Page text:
The Continental Currency pieces are mysterious, controversial, and historically important. Mysterious, because little documentation has been found concerning their origin and use. Controversy has always surrounded them. Collectors, dealers, and historians have asked “Are they coins or patterns?” “Who made them and under what circumstances?” “What are they really made of?” “Are they Dollars or Cents?” “What do the symbols and mottos really mean, and who designed them?”
The Guide Book of United States Coins states “Pewter pieces served as a dollar. Brass and silver pieces may have been experimental or patterns.” In Walter Breen’s Complete Encyclopedia of U.S. Coins Breen listed them under the heading of “CONTINENTAL CONGRESS PATTERNS.” He used quotes around the word “Dollar” when he described the pewter pieces, but called the one silver piece he was aware of a Dollar (without quotes), giving the impression that Breen thought the silver piece was a coin, and the pewter pieces patterns. PCGS and NGC population reports indicate that a fairly large proportion of the reported examples in the census are circulated. This seems to indicate they were used as actual coins, in exchange for goods and services.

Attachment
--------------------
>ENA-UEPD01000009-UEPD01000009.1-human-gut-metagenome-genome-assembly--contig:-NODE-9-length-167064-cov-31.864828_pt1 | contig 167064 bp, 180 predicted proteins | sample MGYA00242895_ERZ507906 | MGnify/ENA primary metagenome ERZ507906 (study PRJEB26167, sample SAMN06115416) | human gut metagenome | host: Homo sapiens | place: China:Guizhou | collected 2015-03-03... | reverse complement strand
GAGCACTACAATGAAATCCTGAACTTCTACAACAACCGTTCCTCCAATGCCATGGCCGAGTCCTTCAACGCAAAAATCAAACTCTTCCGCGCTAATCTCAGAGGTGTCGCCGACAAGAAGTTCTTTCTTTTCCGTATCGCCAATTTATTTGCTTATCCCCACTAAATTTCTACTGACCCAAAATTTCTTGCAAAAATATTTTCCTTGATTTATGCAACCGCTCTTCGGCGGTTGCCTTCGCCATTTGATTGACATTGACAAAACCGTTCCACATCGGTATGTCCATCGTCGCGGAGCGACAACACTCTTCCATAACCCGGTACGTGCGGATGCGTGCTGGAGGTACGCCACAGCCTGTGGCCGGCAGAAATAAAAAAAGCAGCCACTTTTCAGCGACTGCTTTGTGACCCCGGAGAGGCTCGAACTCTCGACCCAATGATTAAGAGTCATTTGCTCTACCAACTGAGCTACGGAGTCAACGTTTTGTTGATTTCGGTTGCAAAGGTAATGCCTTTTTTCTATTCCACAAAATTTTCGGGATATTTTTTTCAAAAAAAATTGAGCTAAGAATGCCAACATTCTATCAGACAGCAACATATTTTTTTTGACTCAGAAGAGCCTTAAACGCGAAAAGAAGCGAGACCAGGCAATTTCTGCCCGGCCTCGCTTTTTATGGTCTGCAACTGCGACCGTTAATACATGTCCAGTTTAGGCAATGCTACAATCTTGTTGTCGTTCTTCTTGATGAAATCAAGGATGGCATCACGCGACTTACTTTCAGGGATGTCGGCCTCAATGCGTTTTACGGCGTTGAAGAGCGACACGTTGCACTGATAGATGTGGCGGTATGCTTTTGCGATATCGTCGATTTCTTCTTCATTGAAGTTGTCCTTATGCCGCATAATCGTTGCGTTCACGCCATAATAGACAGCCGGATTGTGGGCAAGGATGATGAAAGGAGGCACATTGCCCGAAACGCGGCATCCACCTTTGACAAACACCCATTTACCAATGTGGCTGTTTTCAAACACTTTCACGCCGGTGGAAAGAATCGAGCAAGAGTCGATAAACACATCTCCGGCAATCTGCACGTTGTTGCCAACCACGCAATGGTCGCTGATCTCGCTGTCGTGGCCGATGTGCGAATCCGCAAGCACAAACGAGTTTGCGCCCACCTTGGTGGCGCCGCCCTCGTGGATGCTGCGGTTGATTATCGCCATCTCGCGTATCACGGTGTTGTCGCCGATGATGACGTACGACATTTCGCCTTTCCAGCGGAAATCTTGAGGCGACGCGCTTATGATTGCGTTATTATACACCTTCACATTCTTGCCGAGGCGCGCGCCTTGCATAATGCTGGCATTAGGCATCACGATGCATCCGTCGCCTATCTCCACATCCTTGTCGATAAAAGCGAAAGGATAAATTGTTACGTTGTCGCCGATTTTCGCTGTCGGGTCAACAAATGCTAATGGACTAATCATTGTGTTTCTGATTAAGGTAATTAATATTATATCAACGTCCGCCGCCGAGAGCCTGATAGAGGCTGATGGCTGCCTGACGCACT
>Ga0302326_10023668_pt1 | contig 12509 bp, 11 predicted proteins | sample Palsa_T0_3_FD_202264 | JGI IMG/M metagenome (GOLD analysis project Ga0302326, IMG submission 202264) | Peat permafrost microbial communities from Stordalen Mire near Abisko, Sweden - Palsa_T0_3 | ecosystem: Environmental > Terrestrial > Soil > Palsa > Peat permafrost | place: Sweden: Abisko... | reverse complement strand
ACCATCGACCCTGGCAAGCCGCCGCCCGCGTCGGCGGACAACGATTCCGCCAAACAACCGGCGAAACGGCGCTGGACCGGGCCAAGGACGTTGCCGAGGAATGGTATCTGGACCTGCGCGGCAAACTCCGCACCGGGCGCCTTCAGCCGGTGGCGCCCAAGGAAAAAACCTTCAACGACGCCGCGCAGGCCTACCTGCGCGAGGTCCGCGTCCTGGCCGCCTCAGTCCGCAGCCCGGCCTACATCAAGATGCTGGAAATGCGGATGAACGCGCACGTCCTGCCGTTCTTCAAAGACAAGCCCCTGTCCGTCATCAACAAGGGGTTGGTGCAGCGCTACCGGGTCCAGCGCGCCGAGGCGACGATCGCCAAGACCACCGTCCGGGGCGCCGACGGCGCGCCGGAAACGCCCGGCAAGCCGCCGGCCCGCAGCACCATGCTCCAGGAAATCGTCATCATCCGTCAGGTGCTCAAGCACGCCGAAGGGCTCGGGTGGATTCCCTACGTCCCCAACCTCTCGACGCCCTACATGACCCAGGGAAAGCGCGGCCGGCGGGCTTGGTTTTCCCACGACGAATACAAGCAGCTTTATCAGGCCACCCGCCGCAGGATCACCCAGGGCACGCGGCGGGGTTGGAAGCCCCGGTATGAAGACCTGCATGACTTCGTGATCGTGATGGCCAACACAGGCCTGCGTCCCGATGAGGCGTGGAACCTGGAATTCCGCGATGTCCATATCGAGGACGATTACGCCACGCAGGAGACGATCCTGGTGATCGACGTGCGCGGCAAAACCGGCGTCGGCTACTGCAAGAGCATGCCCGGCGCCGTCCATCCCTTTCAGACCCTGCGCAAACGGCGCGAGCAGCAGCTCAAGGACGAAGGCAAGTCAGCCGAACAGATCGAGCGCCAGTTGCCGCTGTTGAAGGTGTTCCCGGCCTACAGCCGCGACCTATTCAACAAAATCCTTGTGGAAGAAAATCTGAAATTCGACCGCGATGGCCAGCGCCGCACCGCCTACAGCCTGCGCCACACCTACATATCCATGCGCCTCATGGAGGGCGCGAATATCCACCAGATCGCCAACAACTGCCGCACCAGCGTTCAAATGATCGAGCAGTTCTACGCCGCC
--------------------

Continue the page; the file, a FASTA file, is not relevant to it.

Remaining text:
The precise origin of the Continental Currency pieces is shrouded in mystery, and documentation has proven to be hard to discover. According to Walter Breen (Walter Breen’s Complete Encyclopedia of U. S. Coins. 1988), in 1776 the United Colonies expected to receive a large loan in the form of silver bullion from France. They anticipated using the silver to produce coins to back the paper Continental Currency already circulating, in an attempt to create confidence in any subsequent paper issues. Representatives of the United Colonies also hoped to be able to give some of the new coins to visiting diplomats, demonstrating that this was a real nation, with coins to prove it. To obtain dies, Agents of the Continental Congress approached Elisha Gallaudet (the engraver of the Continental Currency notes with the sun dial design). The same agents also apparently advised Hall and Sellers (the printers of Continental Currency notes) that $1 coins were about to be struck, and no further $1 notes would be needed. Unfortunately, the French loan failed to materialize, leaving the United Colonies with no silver dollars to circulate, and none to give out as diplomatic gifts. There was, however, a supply of tin, antimony and lead available, and the already prepared dies were employed to strike the coins, perhaps in New York, and later in Philadelphia.
When the Revolutionary War ended, departing British soldiers may well have carried some examples home with them as souvenirs, accounting for the Uncirculated pieces that have been discovered in Europe over the years. We would argue that while the two known silver Continental Dollars are patterns, and the brass Pennies are patterns, the “pewter” pieces are coins.
Pop 3, one finer